A disadvantage with embedding journalists is that the news they cover is always from the Army’s point of view. The reporters usually have a lot to report about but it originates from one side of the warring parties, this leads to biased reporting. In some cases the reporters will require translators and this coupled with differences in world views affects what the journalists cover. For reporters, of most importance are the facts, but so are the points of view from the people and how the facts are covered. Having taken this into account, journalists still face a stiff challenge in presenting the whole facts and information in a manner that is interesting and accessible to the people.
Embedded journalists put the authorities on the spot. This is because they are expected in a war setting to put aside their loyalties and give a thorough coverage of the events taking place indiscriminately. They need to extract information from the people by asking questions for example meaning of the event, who is supposed to benefit and how, who are behind the events e.t.c. They are supposed to internalize what’s going on, people’s opinion from both sides and generate a fair picture. For example, the media helped expose an instance which occurred during the Afghanistan invasion by the U.S. A wedding party had been mistakenly bombed by the military and internal investigators involved the U.S. journalists in probing the attacks. It was reported that the military wanted to do away with the evidence of the mistake but it was ‘headed off’ by journalists when they publicized the incident and therefore filed pressure on the military to take responsibility of their actions (Kuo 2003).
More often embedded journalists’ objectivity has been called into question. This has been brought up not so much of a direct attack on the 1st amendment (in reference to law guarding reporting of certain issues by journalists) as it is against the principles of free speech behind the 1st amendment which preserve the independence and integrity of a watchdog press. Usually the concern is not about the embedded journalists becoming propaganda machines for the government, but that by so closely associating themselves unconsciously with the military units; they have been rendered unable to objectively report on the happenings during war without leaning on the side of the military.
It has been reported that some journalists cross the line and actually participate in the activities of the military units due to the closeness they have. The kind of relationship between embedded journalists and the military units is not a mere friendship; there is a linkage between their survivals. Those travelling with the units have linked their own survival with the well being of the unit in a manner that is identification inevitable. This unconscious identification poses a risk that the reporters may compromise their independence which is fundamental to the press in executing its duties as either an informer or a watchdog. A reporter who has leaned on one side can not objectively and accurately report information and so is a watchdog press which can hardly be effective since it considers itself part and parcel of the group under scrutiny.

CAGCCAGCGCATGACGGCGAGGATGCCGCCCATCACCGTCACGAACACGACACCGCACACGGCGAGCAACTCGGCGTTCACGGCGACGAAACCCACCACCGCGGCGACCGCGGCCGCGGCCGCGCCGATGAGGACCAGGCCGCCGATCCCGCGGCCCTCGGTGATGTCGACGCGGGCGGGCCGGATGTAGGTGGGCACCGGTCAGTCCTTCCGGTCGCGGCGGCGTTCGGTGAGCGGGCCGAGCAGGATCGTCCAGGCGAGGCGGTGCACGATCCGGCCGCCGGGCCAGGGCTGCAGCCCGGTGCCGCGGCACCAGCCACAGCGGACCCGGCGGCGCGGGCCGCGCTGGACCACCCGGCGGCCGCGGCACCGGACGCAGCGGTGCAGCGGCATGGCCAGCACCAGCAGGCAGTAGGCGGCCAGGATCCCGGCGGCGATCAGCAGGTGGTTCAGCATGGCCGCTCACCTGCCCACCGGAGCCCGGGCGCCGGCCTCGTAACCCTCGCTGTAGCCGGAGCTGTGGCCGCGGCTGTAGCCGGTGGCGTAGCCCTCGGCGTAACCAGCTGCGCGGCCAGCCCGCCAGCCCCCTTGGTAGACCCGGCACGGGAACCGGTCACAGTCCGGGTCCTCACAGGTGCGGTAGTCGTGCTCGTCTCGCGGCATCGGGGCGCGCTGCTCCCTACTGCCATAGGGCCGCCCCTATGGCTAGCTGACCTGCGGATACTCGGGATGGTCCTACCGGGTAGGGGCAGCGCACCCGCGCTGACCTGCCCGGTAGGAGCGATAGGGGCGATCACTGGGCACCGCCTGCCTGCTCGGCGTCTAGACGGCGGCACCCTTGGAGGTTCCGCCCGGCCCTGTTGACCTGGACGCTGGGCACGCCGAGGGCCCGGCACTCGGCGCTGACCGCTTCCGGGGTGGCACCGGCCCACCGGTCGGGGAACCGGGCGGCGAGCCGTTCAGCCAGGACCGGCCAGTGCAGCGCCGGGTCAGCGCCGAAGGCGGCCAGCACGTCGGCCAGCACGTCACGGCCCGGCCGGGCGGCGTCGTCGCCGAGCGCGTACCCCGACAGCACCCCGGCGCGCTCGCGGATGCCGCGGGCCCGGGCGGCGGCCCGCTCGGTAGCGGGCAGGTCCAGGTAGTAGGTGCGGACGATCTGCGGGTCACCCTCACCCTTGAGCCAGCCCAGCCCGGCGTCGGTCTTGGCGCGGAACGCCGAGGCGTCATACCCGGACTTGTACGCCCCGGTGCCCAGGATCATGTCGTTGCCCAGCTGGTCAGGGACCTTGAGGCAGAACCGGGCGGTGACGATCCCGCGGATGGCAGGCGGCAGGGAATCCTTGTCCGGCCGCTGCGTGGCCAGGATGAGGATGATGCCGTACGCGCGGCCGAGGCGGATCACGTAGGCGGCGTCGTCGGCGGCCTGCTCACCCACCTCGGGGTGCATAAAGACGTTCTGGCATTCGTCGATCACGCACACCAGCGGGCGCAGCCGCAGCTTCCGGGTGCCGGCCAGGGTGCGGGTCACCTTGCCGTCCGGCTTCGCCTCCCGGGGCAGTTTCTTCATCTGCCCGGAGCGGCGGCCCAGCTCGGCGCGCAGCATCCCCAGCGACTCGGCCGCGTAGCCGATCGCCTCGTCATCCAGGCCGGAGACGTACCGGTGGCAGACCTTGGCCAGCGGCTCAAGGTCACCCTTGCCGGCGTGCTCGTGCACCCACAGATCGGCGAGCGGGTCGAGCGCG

Embedded journalists end up inadvertently promoting the media position preferred by the government since much of the news they cover are sourced from the commanders of the units who were assigned to them. Other reporters from outside the program who were assigned to supplement the information are often not relied upon or are incapacitated and cannot find coverage materials potentially damaging to their countries with ease like the embedded reporters.
Additionally, the competence of embedded reporters in accurately covering the conflict is questionable since they cover only one side of the story, the soldiers’ perspective. Journalists who lack context cannot maintain a neutral position in terms of reporting the war.
As discussed, the role of media in covering the events at times of war can not be overlooked. With reference to the 1st amendment, the press is supposed to have a free hand on the choice of materials for reporting whether as a watchdog or as an informer press. However, there is also a clear need to regulate what the media reports since some information once exposed can lead to breach of national security and may put the missions of military units in jeopardy. Therefore, there is a need to strike a compromise whereby the media is given a chance to select what to report and how to do it, but should also exempt reports on areas which may expose the operations before they occur since this may lead in one way or another to boycotts and the operations become unsuccessful.
Donnelly et al (2003). "Embedded Journalism: How war is viewed differently from the Frontlines versus the Sidelines." Department of Defense Joint Course in Communication, Department of Communication, University of Oklahoma.
Kuo, Keming. (April 2, 2003). "Iraq War's Embedded Journalists." Iraq Crisis
TISS (Triangle Institute for Security Studies). (2003). "The American Media and Wartime Challenges Conferences Summary and Papers."